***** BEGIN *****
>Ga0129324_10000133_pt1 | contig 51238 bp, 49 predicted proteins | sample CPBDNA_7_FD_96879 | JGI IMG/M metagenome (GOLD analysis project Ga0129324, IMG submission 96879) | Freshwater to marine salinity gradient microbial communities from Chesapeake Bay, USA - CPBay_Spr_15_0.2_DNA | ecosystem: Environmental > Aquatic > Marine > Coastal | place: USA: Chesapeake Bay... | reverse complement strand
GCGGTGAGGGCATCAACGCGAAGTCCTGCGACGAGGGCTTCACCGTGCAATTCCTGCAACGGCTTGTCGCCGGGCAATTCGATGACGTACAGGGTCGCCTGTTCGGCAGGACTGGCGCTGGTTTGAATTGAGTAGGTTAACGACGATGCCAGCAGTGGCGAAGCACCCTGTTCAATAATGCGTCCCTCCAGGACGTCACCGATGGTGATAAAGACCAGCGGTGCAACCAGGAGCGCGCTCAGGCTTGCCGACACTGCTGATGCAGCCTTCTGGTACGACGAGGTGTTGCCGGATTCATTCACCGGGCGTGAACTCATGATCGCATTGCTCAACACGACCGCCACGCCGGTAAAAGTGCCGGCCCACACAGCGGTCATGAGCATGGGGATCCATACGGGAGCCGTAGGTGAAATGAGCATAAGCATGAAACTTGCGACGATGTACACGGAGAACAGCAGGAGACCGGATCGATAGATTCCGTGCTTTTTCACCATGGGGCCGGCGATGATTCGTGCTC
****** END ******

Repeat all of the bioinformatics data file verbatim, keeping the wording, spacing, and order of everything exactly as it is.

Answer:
>Ga0129324_10000133_pt1 | contig 51238 bp, 49 predicted proteins | sample CPBDNA_7_FD_96879 | JGI IMG/M metagenome (GOLD analysis project Ga0129324, IMG submission 96879) | Freshwater to marine salinity gradient microbial communities from Chesapeake Bay, USA - CPBay_Spr_15_0.2_DNA | ecosystem: Environmental > Aquatic > Marine > Coastal | place: USA: Chesapeake Bay... | reverse complement strand
GCGGTGAGGGCATCAACGCGAAGTCCTGCGACGAGGGCTTCACCGTGCAATTCCTGCAACGGCTTGTCGCCGGGCAATTCGATGACGTACAGGGTCGCCTGTTCGGCAGGACTGGCGCTGGTTTGAATTGAGTAGGTTAACGACGATGCCAGCAGTGGCGAAGCACCCTGTTCAATAATGCGTCCCTCCAGGACGTCACCGATGGTGATAAAGACCAGCGGTGCAACCAGGAGCGCGCTCAGGCTTGCCGACACTGCTGATGCAGCCTTCTGGTACGACGAGGTGTTGCCGGATTCATTCACCGGGCGTGAACTCATGATCGCATTGCTCAACACGACCGCCACGCCGGTAAAAGTGCCGGCCCACACAGCGGTCATGAGCATGGGGATCCATACGGGAGCCGTAGGTGAAATGAGCATAAGCATGAAACTTGCGACGATGTACACGGAGAACAGCAGGAGACCGGATCGATAGATTCCGTGCTTTTTCACCATGGGGCCGGCGATGATTCGTGCTC